Fund manager Guy Monson says unlikely at it seems now, ‘utility-style banks’ will become ‘reassuringly dull sources of regulated dividend flows’
More than seven years after the global credit crisis wiped out the equity base of most Western banks, the industry continues to be something of a millstone for global investors.
UK and international bank stocks are down more than 10pc this year to date after a poor 2015 – a decline that has already been enough to delay the planned offering of some of the UK government’s 9.9pc stake in Lloyds Banking Group. Such is the pessimism around the industry that a substantial number of Western banks are trading below book value, with UK banks now at an almost 25pc discount.
Intuitively this feels wrong; yes, banks are still facing a trail of fines and litigation costs (and in the UK’s case further provisions for the giant PPI mis-selling scandal), but surely overall conditions for domestic banking are improving? The economy is strengthening, unemployment is low and regulators are at last sounding more dovish.
The US has begun, albeit tentatively, to raise rates, offering the hope of improving lending margins in the future, while bank capital ratios have consistently surpassed market expectations despite the higher than expected “one-offs”. So are banks simply misunderstood, or will poor asset quality and meagre loan growth dog the sector for years to come?
• ‘Telegraph 25’: the definitive list of our favourite investment funds Our contention is that the best of the global banks are just starting to morph from the high beta, volatile recovery stories of the last few years into something that might one day resemble more of a regulated utility.
Think for a moment what the characteristics of a quoted utility are. Typically, they have low business risk, predictable but moderate revenue growth, low market beta and secure dividend flows. They are usually subject to government regulation, and in return offer more visible long-term income streams, even if capital growth is modest.
It may sound outlandish to those investors who have suffered so much, but perhaps one could imagine a day when the larger domestic banks are also seen as reassuringly dull sources of regulated dividend flows.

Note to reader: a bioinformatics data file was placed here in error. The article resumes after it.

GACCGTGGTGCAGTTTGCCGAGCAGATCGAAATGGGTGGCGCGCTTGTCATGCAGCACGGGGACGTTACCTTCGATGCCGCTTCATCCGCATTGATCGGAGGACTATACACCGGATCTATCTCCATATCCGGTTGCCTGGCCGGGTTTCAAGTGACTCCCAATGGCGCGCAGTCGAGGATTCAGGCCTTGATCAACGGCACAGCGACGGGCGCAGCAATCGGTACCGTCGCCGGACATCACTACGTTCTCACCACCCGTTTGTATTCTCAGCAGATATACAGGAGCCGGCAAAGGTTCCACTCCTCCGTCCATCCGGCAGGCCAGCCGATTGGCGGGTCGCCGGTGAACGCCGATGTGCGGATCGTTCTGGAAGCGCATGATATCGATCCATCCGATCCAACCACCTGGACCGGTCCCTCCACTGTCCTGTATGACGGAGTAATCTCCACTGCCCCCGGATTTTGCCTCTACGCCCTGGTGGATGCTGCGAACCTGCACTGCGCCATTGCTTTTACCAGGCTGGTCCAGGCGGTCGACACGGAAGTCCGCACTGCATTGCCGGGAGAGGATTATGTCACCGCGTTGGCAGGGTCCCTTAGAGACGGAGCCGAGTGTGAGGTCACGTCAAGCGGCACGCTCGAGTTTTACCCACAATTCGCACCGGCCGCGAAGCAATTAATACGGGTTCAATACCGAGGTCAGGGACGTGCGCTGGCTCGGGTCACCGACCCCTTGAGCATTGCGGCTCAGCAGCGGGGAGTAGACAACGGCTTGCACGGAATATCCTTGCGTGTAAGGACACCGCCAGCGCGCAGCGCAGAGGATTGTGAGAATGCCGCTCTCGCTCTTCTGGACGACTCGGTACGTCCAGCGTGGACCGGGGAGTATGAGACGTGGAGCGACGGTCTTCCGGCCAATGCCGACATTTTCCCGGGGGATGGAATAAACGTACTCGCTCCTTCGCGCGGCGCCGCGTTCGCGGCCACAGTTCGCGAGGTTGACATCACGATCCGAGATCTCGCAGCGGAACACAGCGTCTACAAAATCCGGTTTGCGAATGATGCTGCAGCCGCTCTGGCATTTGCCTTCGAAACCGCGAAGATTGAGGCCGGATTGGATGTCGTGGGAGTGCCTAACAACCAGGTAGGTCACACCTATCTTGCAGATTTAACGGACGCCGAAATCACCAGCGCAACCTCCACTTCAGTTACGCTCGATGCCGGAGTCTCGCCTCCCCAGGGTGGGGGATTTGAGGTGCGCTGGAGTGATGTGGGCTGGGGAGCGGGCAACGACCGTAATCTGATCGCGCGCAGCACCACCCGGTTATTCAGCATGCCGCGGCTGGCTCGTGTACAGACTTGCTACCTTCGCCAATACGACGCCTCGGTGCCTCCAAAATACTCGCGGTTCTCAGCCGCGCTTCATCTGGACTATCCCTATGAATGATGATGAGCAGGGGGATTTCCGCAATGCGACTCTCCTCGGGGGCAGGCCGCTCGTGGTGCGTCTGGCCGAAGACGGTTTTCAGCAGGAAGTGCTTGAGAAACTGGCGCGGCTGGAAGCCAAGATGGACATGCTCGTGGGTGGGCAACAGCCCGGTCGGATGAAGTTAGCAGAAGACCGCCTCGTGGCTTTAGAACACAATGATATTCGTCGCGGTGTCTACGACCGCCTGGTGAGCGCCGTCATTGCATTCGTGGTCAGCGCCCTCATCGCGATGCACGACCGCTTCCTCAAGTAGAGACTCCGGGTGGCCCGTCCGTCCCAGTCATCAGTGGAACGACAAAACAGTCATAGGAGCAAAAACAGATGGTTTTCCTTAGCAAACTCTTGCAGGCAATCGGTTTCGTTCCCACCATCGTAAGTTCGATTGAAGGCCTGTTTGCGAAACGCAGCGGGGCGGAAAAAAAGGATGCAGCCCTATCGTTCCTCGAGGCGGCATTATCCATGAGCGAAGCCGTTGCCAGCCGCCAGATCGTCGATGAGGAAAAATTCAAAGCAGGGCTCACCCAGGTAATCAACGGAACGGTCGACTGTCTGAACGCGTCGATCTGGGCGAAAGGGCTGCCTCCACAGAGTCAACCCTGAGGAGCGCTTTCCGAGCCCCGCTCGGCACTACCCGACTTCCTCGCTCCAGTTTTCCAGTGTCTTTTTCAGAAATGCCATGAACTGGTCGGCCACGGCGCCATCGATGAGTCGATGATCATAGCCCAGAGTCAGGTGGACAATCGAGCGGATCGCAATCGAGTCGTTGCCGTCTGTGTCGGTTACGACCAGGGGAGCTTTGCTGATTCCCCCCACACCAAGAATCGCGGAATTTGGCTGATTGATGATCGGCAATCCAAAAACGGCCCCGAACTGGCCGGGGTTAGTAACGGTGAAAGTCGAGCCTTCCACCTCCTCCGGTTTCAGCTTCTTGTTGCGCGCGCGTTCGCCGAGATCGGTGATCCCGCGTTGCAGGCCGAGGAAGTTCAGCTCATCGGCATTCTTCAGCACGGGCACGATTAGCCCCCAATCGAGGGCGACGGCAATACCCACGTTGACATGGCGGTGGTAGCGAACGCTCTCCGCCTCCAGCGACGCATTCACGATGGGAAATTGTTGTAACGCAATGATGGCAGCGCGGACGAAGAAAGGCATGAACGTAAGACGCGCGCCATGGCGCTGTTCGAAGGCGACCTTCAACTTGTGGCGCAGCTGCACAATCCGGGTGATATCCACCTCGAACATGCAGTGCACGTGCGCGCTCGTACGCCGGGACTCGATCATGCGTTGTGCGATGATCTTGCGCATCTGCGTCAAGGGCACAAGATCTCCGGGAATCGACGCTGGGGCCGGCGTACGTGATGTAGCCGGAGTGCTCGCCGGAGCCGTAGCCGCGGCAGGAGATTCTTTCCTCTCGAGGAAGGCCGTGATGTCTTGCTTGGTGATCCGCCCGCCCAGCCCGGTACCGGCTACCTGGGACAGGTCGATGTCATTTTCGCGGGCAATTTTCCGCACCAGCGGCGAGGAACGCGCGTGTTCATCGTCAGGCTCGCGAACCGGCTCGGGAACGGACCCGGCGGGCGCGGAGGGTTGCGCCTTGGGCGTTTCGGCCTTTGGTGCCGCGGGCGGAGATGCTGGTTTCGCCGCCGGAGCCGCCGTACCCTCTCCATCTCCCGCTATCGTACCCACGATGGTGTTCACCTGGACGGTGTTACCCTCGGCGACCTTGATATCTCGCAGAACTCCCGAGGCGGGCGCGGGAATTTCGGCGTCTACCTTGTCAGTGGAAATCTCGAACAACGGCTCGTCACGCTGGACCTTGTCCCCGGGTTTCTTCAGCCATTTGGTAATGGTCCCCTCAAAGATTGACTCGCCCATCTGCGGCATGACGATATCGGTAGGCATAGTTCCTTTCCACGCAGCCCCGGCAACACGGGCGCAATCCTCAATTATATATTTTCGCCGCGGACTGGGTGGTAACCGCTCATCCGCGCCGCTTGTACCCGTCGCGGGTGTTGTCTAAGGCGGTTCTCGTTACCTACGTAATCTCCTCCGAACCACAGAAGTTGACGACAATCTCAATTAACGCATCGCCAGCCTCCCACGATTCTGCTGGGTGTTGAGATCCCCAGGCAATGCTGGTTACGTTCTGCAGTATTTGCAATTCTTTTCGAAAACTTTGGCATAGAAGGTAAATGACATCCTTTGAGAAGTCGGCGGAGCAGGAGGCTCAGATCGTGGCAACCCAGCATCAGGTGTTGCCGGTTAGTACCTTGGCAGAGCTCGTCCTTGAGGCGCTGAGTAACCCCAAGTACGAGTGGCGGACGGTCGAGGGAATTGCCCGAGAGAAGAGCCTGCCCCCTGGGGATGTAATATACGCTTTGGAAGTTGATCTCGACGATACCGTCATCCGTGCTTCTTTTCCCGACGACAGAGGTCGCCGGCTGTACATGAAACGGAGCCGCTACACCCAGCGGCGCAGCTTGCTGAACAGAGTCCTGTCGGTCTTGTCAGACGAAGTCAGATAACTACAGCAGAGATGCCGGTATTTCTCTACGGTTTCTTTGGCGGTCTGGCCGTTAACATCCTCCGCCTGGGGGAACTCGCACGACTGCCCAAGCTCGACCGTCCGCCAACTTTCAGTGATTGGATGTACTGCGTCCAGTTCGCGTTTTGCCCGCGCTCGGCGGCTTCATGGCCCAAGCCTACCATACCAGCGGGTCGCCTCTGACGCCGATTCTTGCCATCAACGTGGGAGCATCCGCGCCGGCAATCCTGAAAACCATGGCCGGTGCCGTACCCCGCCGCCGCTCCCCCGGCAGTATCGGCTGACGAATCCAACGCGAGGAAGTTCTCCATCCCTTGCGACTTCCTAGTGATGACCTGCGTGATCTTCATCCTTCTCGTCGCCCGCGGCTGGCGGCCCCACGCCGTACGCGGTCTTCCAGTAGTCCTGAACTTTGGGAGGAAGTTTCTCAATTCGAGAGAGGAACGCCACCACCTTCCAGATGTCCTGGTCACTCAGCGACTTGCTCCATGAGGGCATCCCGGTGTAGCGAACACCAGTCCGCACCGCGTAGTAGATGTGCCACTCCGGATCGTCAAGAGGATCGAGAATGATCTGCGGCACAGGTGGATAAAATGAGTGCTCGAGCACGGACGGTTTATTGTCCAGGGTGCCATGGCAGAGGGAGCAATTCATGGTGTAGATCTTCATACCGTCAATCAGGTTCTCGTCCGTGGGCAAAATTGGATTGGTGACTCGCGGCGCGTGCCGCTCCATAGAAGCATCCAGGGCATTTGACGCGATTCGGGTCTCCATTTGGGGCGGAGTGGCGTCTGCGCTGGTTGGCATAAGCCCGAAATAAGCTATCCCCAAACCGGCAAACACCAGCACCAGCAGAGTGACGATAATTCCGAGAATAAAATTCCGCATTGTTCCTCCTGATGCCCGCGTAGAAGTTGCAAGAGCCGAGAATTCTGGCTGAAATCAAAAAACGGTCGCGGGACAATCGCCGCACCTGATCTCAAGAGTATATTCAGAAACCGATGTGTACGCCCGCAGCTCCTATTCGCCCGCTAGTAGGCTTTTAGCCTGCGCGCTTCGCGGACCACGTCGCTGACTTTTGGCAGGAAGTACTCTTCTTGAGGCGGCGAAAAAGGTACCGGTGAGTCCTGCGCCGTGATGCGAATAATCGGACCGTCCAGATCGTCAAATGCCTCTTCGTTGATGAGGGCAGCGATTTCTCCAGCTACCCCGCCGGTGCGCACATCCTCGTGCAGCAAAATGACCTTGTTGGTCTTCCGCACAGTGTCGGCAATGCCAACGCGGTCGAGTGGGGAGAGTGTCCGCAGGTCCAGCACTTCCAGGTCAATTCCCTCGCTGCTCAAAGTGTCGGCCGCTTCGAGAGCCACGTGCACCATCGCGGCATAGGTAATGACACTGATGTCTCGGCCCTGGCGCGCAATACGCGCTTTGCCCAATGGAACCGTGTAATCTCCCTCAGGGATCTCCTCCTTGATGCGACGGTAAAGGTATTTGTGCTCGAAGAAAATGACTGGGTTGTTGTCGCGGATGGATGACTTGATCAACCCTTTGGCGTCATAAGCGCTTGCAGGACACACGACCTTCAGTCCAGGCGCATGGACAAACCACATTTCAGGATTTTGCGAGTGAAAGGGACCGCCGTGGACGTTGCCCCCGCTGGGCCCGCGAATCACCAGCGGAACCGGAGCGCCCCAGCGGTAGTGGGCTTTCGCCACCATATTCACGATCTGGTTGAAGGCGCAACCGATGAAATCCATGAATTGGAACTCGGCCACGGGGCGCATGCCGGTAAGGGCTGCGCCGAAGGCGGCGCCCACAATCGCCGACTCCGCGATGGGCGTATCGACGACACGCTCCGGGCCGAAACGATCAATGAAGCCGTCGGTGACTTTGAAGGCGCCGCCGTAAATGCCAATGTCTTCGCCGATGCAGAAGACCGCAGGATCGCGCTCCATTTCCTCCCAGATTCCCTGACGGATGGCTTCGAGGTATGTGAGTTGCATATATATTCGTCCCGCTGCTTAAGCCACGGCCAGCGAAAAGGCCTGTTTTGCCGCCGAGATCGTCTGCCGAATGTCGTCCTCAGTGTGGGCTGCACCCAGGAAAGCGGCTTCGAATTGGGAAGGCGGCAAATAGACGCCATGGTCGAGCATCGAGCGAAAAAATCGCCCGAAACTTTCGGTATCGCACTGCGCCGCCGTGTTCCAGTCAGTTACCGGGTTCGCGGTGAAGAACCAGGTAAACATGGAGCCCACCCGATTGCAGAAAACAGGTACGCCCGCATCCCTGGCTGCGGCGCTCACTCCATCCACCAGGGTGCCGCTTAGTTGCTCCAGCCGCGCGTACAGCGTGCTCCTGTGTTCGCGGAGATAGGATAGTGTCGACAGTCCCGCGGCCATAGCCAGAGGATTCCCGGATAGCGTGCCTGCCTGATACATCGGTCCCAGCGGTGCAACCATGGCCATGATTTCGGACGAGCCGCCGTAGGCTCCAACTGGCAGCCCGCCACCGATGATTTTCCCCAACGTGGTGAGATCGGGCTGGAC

So what might a new “utility style” bank look like? First, the business model will be much simpler than the mishmash of investment banking, lending and leverage that we knew a decade ago. Domestic retail banking, with high barriers to entry, large deposit bases and add-on credit card and other wealth services will be at the core of their models.
To achieve this will require considerable spending on today’s antiquated IT systems, but on the plus side a smaller branch network (UBS research shows that the median UK bank branch is just 2.2 miles from another of the same brand). Second, operational complexity and risk will be reduced by limiting derivative exposure and minimising risk capital across their shrunken investment banking divisions.
Third, we will see the new “utility banks” limit their cross-border exposure as the risks involved in international operations will add to capital requirements for all “Systemically Important Banks”. Banks, in other words, will relish becoming boring, returning to their core mission and limiting capital intensity and operational complexity.
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Under this scenario, the shareholder value destruction that has been the norm for more than a decade could soon be a thing of the past. The triggers will be a resumption in dividend payouts in the UK and Europe, share-buy-backs in the US, more prudent capital stewardship and greater visibility (particularly in distributable reserves and mark to market gains). If we are right that the sector offers the prospect of utility-like income flows, then the timing could be fortuitous.
With equity income funds in the UK (and globally) fretting about likely dividend cuts in the energy and mining sectors, the banks have an opportunity to reclaim the position they held for more than a decade pre-crisis as the reliable core of both UK and global dividend strategies.
This offers bank shareholders the prospect not just of a stable income stream, but also of a potential re-rating, as the stronger banks with surplus capital are slowly welcomed back as respected members of the blue-chip, dividend paying fold.
• Guy Monson is chief investment officer at Sarasin & Partners and a managing partner
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